Trying to describe Tank Girl to someone who has never picked up one of these books before is kind of like trying to describe an acid trip. In the most basic of terms, Tank Girl is a girl that lives in a tank in post apocalyptic Australia and dates a mutant kangaroo named Booga. There was a weird movie in the 90s starring Lori Petty and Malcolm McDowell and the source material is far weirder. I’m giving you this introduction because while 21st Century Tank Girl marks her return, they don’t really do anything to ease newcomers in. Instead, we have a series of short stories starring our titular character in a number of strange situations.
The thing that makes Tank Girl interesting is they’ve written her and her world in such a way that they can really do anything they want with her, and this book is no exception. The diversity in the short stories in terms of both content and approach is fantastic. Space is Ace and The Runny Man are the more straight forward stories of the bunch, with Easy and Superdrenched Martian Superholiday being a bit more experimental in approach. Space is Ace starts with Tank Girl in space on a mission to get “Udagawa Crystals” to fuel up her tank. Easy is silent, save for a few sound effects sprinkled throughout, and features Tank Girl going through a war zone, shooting and blowing up everything in her way. The Runny Man is a Running Man parody that includes a crazed cannibal nazi named Adolf. Finally, Superdrenched Martian Superholiday has Tank Girl recollecting on past events, and is laid out almost more like a children’s book than a comic.Overall the artwork is great here, and each story boasts a different artist with a radically different style to the others. The highlight is definitely Tank Girl co-creator Jamie Hewlett returning for Space is Ace. By this point in time people will more than likely know him better for his work with The Gorillaz, but seeing him finally doing Tank Girl again just feels…right. Brett Parson’s work on The Runny Man is the closest to Hewlett’s in terms of style, and the others are much different. Jonathon Edwards’ work in Superdrenched Martian Superholiday feels like something much closer to children’s book artwork, which fits the overall theme of that story. Warwick Johnson-Cadwell might be the most divisive of the bunch. His art is loose and almost sloppy looking at a glance, but its chaotic and expressive nature fits the world of Tank Girl well. Still, I could see people more used to traditional comic book art having an issue with it.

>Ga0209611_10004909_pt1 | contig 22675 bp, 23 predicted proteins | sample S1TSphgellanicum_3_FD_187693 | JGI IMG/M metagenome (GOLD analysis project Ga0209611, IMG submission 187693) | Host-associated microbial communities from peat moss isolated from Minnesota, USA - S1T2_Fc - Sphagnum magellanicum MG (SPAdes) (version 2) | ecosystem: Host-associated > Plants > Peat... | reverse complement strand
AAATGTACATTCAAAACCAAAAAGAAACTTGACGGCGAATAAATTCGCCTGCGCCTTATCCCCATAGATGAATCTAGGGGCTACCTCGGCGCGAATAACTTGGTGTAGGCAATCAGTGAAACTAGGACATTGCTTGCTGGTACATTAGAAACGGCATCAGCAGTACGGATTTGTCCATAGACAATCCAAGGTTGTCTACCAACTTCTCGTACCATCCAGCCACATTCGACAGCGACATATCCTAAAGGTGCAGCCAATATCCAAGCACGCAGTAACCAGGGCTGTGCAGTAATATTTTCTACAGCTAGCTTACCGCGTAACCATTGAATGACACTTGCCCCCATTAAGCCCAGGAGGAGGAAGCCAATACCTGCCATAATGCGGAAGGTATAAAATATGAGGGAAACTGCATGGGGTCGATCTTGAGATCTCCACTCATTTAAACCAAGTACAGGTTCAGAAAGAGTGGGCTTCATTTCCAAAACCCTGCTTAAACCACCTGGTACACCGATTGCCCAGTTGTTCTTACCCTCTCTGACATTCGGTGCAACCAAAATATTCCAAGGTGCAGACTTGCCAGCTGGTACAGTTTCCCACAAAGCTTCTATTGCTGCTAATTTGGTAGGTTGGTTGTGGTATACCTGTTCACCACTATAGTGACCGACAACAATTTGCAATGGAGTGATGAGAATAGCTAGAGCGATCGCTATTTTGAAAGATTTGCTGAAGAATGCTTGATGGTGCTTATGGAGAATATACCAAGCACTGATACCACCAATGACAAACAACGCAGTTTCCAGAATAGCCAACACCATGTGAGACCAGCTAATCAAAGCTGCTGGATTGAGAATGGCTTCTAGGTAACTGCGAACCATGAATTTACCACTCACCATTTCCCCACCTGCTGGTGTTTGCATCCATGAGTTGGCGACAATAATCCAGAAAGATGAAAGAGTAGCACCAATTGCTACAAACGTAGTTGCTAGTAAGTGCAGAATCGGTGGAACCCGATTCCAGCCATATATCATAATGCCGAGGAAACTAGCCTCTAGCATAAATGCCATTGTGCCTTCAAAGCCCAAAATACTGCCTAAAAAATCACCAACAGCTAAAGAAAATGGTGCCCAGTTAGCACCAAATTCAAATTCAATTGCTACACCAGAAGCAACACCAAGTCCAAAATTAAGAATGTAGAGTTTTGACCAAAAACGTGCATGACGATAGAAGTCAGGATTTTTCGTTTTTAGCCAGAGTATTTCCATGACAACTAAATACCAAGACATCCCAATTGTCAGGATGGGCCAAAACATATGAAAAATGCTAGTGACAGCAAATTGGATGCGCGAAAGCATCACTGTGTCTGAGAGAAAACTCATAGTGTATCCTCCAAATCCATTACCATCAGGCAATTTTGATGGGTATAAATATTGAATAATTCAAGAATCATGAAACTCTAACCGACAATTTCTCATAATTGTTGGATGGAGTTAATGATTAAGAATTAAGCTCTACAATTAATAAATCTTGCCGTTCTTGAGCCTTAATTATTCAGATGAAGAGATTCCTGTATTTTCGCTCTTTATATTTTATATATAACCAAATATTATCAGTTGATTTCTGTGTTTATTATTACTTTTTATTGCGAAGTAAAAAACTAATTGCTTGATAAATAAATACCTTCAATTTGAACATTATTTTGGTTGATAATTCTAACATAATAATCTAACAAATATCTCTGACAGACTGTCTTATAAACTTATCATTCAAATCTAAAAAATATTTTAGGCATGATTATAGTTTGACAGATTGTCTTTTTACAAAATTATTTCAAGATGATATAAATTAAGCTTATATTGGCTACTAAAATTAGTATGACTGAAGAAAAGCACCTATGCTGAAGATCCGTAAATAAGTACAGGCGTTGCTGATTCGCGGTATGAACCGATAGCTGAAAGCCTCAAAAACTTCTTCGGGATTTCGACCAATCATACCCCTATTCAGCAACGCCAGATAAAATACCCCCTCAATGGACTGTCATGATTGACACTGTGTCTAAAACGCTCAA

21st Century Tank Girl is a solid revival of the Tank Girl comic. The stories are varied and each enjoyable in their own right. Hewlett’s return and the gory slapstick of The Runny Man both serve as some of my favorite moments in this book. It’s not a great starting point for the uninitiated since there’s little to no introduction to who Tank Girl is or what this world is about, but for longtime fans it’s great to see them pick up right where they left off. It does give a really good idea of the type of humor this series is known for and the anarchic, almost surreal nature of Martin’s writing. This is definitely worth checking out if you’re curious and I’m certainly excited to see more in the following issues. 21st Century Tank Girl hits shelves on June 10th.